Highland Council is targeting the region’s “most vulnerable” pupils in plans to axe additional support needs teachers and pupil support assistants (PSAs), a leading SNP councillor and former high school head has warned.
The claim by ex-Dingwall Academy rector Graham MacKenzie comes as union chiefs reveal the number of Highland pupils with additional support needs (ASN) had doubled to 33.7% in the last six years.
Council bosses have warned of “significant” cuts as part of the local authority’s desperate attempt to make £25.8million savings in its budget.
Around 40 secondary school teachers face the axe along with classroom assistants and those working in behaviour support, psychology and with autistic children. Lollipop men and women are also in the firing line.
Councillor MacKenzie described the plans as “appalling”, claiming it would worsen the attainment gap in the region.
He said: “I am astounded at the extent of the cuts being proposed. The council administration – led by the independents, Lib-Dems and Labour – is taking a crude and blunt instrument to implement cuts that schools will not be able to cope with.
“In terms of ASN, these people are not there on a whim. They are there because there is a real need. The administration is targeting the most vulnerable in our society.”
He added: “The cuts will also lead to schools dropping less-popular subjects.”
The GMB union said that, out of the 35,102 pupils at the 208 mainstream schools in the region, 11,832 (33.7%) had additional support needs – double the figure of around 16% from 2012.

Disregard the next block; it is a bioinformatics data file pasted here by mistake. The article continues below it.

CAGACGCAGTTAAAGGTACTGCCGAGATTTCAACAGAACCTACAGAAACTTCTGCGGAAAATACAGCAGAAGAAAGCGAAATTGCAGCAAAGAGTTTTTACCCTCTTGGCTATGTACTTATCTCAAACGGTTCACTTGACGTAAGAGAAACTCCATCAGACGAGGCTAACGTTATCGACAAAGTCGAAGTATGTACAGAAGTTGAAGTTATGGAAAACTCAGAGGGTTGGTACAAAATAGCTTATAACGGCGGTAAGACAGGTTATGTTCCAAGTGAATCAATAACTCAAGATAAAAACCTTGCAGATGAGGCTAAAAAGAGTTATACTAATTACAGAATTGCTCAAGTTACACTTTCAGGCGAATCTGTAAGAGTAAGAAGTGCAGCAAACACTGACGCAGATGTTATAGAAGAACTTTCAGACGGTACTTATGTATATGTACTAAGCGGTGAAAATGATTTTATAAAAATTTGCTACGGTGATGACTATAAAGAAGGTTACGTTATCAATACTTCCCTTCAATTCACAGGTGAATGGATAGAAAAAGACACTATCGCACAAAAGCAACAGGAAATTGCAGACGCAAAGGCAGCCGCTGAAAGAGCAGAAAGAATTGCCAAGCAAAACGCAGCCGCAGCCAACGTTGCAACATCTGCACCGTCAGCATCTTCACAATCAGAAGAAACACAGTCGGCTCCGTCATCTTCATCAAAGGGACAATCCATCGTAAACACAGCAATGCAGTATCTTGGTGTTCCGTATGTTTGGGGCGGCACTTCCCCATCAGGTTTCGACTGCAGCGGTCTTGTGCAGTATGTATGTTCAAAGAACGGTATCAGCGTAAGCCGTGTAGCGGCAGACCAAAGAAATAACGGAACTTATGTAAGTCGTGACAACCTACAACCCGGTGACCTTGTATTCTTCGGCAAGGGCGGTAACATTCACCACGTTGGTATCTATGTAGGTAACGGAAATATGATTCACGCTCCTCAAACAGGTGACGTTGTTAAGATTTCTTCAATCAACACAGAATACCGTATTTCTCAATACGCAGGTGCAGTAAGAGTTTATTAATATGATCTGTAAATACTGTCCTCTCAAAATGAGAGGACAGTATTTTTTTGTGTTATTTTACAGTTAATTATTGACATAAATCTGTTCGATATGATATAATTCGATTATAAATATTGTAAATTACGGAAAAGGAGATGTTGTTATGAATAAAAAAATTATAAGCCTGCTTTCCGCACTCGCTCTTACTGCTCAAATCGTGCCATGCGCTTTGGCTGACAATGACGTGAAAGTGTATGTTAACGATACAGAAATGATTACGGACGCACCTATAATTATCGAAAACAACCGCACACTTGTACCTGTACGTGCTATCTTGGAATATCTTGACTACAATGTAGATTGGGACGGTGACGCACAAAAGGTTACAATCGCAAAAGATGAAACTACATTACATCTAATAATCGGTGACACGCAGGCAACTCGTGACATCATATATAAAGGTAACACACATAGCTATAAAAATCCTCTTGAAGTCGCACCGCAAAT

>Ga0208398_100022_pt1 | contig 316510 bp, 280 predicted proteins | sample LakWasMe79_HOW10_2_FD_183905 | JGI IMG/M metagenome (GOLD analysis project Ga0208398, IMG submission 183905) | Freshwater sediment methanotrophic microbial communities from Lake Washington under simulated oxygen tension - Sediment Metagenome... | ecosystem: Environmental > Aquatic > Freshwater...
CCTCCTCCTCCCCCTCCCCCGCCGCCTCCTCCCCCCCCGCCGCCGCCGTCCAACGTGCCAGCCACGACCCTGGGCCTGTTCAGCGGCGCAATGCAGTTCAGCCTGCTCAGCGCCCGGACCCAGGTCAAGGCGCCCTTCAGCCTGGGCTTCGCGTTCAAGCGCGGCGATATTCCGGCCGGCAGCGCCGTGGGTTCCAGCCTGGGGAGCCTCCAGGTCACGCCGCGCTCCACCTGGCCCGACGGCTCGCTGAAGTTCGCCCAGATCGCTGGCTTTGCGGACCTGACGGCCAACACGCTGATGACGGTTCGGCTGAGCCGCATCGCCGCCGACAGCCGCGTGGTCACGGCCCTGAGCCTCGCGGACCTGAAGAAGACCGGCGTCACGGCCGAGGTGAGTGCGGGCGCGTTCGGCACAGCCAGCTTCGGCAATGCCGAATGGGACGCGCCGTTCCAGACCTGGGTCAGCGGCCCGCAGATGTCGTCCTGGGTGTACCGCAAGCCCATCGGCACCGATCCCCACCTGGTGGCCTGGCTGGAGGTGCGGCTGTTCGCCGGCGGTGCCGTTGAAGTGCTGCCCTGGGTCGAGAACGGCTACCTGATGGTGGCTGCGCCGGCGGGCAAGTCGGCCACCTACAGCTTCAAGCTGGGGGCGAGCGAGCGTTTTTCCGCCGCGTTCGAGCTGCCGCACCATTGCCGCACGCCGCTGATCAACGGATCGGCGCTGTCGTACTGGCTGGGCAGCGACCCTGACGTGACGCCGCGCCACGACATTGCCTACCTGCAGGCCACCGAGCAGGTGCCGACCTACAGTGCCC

Liz Gordon, regional officer for the Highlands, said: “It is difficult to quantify cuts to ASN in schools at a time when the figures are showing an increase of ASN pupils, indicating growth areas of children with very significant complex needs.”
Other possible savings outlined by the authority include “significantly” reducing funding to Inverness’ Eden Court Theatre and to High Life Highland, which operates council-owned leisure centres, museums and libraries.
In a statement, Highland Council said: “We have managed to protect education in previous years, and there were no new saving measures for schools last year. But the scale of cuts imposed on the council over successive years means it is no longer possible to sustain that level of protection.
“We remain committed to supporting education and maintaining teacher numbers as far as we can, and especially for primary schools and rural communities.”
“There will be no reduction in teacher numbers in 90% of Highland schools, as we will protect all primary schools and our smaller secondary schools.”
The proposals will be considered by councillors at a meeting next month.